The other reason you should go through your previous year's tax return is to make sure you don't miss out on any credits or deductions.
"The IRS will let you know if you forget to report income, but they won't let you know if you forget deductions and credits," said Weston.
Last-minute filers are likely to miss these deductions if they rush through the process, said Debbie Freeman, director of tax and financial planning at Peak Financial Advisors in Denver.
Student loan interest: You can deduct the lesser of $2,500 or the amount of interest paid during the year, subject to income phaseouts.
Moving expenses: You moved due to a change in your job and your new workplace is at least 50 miles farther away from your old home versus the distance between your old dwelling and your old workplace.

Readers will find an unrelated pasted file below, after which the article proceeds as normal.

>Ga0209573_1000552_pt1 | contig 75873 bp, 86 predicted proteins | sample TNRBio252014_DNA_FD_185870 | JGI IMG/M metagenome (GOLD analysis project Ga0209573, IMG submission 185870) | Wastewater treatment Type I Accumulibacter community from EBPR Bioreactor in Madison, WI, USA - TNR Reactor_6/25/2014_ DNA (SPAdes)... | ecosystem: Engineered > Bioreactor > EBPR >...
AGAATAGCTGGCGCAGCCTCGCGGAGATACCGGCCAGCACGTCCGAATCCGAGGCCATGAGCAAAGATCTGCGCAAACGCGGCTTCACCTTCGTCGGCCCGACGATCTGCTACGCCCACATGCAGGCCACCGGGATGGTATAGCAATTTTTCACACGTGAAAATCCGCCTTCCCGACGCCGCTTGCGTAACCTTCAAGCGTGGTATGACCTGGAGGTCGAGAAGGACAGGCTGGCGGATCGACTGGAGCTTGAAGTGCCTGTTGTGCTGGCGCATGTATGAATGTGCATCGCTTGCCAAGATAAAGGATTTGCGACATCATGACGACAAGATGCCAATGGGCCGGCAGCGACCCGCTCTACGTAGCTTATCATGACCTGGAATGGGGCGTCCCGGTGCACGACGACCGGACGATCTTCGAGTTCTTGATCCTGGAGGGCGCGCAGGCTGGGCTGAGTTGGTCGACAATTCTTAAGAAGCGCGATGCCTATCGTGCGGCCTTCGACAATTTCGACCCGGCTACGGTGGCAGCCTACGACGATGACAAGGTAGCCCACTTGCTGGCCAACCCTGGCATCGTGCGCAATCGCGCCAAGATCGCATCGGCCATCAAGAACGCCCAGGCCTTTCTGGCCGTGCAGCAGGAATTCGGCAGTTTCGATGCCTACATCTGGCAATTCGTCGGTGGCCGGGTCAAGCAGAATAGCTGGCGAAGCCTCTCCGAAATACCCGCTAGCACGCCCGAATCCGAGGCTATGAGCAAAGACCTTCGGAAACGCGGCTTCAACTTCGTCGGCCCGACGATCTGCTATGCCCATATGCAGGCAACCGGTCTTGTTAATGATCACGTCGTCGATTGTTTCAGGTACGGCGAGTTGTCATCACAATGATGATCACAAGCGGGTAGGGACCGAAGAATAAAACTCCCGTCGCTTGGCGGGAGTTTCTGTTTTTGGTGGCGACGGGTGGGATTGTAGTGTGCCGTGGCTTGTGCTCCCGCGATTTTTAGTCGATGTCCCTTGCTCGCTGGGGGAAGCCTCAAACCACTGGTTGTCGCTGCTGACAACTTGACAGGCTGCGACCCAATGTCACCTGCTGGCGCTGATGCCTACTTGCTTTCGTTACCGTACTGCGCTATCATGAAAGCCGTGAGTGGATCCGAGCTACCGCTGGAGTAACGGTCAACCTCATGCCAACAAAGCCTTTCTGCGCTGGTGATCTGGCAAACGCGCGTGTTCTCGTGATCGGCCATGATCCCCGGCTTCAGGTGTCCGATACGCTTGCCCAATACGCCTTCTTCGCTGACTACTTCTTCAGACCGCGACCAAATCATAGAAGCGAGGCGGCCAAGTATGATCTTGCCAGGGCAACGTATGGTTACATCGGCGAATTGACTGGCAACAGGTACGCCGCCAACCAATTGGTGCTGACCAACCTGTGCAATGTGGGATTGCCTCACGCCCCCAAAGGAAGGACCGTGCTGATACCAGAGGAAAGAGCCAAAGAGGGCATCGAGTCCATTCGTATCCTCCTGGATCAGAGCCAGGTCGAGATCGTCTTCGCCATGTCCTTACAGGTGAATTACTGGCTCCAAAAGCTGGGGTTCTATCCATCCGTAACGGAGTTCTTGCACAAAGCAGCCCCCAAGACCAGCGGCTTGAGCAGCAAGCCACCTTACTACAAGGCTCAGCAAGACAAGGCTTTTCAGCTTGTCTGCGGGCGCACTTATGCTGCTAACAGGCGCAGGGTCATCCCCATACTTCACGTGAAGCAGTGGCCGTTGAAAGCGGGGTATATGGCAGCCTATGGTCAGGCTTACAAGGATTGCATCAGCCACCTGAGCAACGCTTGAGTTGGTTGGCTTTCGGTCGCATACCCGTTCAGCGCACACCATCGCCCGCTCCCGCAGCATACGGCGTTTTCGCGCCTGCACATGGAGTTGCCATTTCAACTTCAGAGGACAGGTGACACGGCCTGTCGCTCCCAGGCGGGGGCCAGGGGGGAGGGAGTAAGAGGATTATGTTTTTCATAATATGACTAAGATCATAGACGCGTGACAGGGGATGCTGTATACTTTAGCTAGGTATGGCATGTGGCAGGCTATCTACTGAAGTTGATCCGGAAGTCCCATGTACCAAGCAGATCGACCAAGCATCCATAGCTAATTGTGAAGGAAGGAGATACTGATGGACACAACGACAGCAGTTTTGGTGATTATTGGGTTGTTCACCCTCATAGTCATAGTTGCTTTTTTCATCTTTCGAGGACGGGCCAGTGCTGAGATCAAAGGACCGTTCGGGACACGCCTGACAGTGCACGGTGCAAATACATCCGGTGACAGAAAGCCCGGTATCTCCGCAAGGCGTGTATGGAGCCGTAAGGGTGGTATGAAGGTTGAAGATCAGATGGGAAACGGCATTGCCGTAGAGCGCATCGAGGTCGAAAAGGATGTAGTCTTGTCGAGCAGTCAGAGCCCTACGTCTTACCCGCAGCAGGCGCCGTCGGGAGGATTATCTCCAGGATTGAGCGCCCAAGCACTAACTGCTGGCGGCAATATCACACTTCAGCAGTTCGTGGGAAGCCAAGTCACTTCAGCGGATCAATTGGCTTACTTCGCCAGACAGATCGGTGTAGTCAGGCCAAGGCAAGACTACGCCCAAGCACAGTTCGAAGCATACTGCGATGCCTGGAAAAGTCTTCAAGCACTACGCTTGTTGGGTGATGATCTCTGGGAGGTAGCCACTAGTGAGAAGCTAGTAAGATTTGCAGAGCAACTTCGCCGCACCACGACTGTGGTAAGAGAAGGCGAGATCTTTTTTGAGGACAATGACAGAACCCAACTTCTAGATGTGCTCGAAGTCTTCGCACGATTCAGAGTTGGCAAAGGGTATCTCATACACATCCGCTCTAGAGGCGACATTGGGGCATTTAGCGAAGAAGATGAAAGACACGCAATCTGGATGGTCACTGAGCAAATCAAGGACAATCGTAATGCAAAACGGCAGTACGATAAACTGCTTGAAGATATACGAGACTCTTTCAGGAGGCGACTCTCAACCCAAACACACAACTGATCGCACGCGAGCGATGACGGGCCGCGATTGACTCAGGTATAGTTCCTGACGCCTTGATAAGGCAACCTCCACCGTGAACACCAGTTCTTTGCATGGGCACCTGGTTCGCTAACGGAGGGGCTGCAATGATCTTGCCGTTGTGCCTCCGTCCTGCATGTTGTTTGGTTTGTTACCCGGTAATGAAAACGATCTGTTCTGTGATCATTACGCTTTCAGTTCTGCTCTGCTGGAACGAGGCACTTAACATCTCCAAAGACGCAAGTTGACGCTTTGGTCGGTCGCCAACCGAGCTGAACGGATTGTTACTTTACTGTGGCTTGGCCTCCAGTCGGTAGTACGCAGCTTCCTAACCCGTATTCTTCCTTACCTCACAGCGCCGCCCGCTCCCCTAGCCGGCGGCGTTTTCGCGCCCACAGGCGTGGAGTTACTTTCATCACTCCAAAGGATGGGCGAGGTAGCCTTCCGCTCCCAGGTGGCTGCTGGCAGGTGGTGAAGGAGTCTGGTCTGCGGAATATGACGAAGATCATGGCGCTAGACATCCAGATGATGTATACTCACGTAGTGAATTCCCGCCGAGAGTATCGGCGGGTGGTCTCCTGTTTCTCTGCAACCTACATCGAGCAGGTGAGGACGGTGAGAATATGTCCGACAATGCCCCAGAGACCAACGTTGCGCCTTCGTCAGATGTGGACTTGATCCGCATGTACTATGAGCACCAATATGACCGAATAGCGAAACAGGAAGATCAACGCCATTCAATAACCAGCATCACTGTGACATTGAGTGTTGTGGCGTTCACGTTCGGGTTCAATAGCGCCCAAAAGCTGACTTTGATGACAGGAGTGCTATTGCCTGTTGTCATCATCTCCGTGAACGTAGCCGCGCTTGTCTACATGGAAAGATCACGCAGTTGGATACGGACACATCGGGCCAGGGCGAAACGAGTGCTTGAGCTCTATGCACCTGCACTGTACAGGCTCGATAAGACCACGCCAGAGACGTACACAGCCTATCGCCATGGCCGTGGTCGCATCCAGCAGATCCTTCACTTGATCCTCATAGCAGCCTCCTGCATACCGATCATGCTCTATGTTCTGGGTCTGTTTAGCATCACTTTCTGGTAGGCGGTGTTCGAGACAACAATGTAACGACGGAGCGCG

Property taxes: It's not just your primary home that can qualify, but also your second home and perhaps even your timeshare.
Noncash charitable contributions: Be sure to include your receipts. You'll need to file Form 8283 if your deduction for all noncash gifts over $500.
Contributions to certain tax-advantaged accounts: That includes your health savings account and your individual retirement account.
Finally, if you hurry through your return, you might miss out on the fact that you have to report your nondeductible IRA contributions for the year.
This way, you establish basis in your IRA, and when you start taking distributions in retirement, that portion will come out tax free, said Freeman.